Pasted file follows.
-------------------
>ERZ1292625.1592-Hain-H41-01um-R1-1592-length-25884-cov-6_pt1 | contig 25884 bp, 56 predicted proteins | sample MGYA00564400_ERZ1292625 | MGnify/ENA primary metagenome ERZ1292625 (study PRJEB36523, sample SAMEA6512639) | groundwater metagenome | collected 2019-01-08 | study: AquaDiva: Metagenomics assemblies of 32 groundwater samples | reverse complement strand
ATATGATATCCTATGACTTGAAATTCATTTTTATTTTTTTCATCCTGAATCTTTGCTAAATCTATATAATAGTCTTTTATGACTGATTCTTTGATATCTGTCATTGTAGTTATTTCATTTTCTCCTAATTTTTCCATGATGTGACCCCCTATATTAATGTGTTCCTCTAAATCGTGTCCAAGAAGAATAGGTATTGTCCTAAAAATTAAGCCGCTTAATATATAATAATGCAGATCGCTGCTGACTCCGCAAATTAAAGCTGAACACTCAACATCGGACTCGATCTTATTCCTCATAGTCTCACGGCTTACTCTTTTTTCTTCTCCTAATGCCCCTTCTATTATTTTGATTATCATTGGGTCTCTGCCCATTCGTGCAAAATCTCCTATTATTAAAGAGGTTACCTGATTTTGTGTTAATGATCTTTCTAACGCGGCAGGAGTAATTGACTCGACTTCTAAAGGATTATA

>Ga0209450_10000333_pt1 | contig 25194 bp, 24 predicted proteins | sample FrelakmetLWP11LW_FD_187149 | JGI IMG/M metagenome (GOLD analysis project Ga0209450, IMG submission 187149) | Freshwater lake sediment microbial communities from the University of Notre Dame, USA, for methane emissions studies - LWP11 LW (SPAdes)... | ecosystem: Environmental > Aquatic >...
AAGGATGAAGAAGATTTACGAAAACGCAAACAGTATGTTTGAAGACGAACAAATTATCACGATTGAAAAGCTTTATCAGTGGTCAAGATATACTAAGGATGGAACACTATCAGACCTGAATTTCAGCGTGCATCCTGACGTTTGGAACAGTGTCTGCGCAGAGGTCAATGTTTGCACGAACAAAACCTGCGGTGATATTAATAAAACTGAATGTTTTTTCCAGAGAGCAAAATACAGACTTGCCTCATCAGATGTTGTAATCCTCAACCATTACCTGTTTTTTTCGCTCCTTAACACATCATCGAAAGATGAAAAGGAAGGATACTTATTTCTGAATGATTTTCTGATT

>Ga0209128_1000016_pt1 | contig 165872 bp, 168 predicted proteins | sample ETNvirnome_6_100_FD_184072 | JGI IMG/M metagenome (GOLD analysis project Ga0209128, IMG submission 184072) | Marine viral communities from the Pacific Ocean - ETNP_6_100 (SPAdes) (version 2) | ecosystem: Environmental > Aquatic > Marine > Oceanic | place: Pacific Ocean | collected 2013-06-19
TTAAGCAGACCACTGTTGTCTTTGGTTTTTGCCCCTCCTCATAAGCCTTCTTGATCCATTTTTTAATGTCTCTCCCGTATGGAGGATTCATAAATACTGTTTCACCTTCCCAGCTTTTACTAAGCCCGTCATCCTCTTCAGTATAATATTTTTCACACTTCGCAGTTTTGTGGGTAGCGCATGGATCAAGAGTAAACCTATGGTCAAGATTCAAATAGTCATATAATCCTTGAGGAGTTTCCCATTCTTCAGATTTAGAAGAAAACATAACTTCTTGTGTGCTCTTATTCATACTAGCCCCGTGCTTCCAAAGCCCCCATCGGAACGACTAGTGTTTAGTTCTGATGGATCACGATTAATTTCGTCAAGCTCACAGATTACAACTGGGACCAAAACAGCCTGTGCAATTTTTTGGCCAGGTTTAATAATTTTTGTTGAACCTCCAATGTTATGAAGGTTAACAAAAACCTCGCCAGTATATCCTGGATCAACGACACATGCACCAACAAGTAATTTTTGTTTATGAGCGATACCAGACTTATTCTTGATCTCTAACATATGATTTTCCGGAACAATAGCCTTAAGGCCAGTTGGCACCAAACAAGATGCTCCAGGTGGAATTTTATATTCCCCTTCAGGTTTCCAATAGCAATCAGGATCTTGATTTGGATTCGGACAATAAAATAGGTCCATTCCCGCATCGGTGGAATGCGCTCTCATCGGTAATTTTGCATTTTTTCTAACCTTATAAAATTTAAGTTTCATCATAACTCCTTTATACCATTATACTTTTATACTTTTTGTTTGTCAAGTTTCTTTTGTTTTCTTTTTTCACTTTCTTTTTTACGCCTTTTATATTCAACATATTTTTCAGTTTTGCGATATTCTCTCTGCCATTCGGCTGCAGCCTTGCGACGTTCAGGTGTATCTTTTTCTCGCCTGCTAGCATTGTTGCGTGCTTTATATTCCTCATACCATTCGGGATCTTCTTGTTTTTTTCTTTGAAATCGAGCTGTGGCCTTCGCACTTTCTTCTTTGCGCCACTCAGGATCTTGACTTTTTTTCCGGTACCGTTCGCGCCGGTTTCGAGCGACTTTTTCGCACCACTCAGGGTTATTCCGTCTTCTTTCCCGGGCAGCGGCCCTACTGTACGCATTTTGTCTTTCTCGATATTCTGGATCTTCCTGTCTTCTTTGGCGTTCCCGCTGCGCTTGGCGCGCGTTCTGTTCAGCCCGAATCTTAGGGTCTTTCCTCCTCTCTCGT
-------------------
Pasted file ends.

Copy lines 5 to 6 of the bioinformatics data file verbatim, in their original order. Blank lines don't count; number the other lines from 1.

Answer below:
>Ga0209128_1000016_pt1 | contig 165872 bp, 168 predicted proteins | sample ETNvirnome_6_100_FD_184072 | JGI IMG/M metagenome (GOLD analysis project Ga0209128, IMG submission 184072) | Marine viral communities from the Pacific Ocean - ETNP_6_100 (SPAdes) (version 2) | ecosystem: Environmental > Aquatic > Marine > Oceanic | place: Pacific Ocean | collected 2013-06-19
TTAAGCAGACCACTGTTGTCTTTGGTTTTTGCCCCTCCTCATAAGCCTTCTTGATCCATTTTTTAATGTCTCTCCCGTATGGAGGATTCATAAATACTGTTTCACCTTCCCAGCTTTTACTAAGCCCGTCATCCTCTTCAGTATAATATTTTTCACACTTCGCAGTTTTGTGGGTAGCGCATGGATCAAGAGTAAACCTATGGTCAAGATTCAAATAGTCATATAATCCTTGAGGAGTTTCCCATTCTTCAGATTTAGAAGAAAACATAACTTCTTGTGTGCTCTTATTCATACTAGCCCCGTGCTTCCAAAGCCCCCATCGGAACGACTAGTGTTTAGTTCTGATGGATCACGATTAATTTCGTCAAGCTCACAGATTACAACTGGGACCAAAACAGCCTGTGCAATTTTTTGGCCAGGTTTAATAATTTTTGTTGAACCTCCAATGTTATGAAGGTTAACAAAAACCTCGCCAGTATATCCTGGATCAACGACACATGCACCAACAAGTAATTTTTGTTTATGAGCGATACCAGACTTATTCTTGATCTCTAACATATGATTTTCCGGAACAATAGCCTTAAGGCCAGTTGGCACCAAACAAGATGCTCCAGGTGGAATTTTATATTCCCCTTCAGGTTTCCAATAGCAATCAGGATCTTGATTTGGATTCGGACAATAAAATAGGTCCATTCCCGCATCGGTGGAATGCGCTCTCATCGGTAATTTTGCATTTTTTCTAACCTTATAAAATTTAAGTTTCATCATAACTCCTTTATACCATTATACTTTTATACTTTTTGTTTGTCAAGTTTCTTTTGTTTTCTTTTTTCACTTTCTTTTTTACGCCTTTTATATTCAACATATTTTTCAGTTTTGCGATATTCTCTCTGCCATTCGGCTGCAGCCTTGCGACGTTCAGGTGTATCTTTTTCTCGCCTGCTAGCATTGTTGCGTGCTTTATATTCCTCATACCATTCGGGATCTTCTTGTTTTTTTCTTTGAAATCGAGCTGTGGCCTTCGCACTTTCTTCTTTGCGCCACTCAGGATCTTGACTTTTTTTCCGGTACCGTTCGCGCCGGTTTCGAGCGACTTTTTCGCACCACTCAGGGTTATTCCGTCTTCTTTCCCGGGCAGCGGCCCTACTGTACGCATTTTGTCTTTCTCGATATTCTGGATCTTCCTGTCTTCTTTGGCGTTCCCGCTGCGCTTGGCGCGCGTTCTGTTCAGCCCGAATCTTAGGGTCTTTCCTCCTCTCTCGT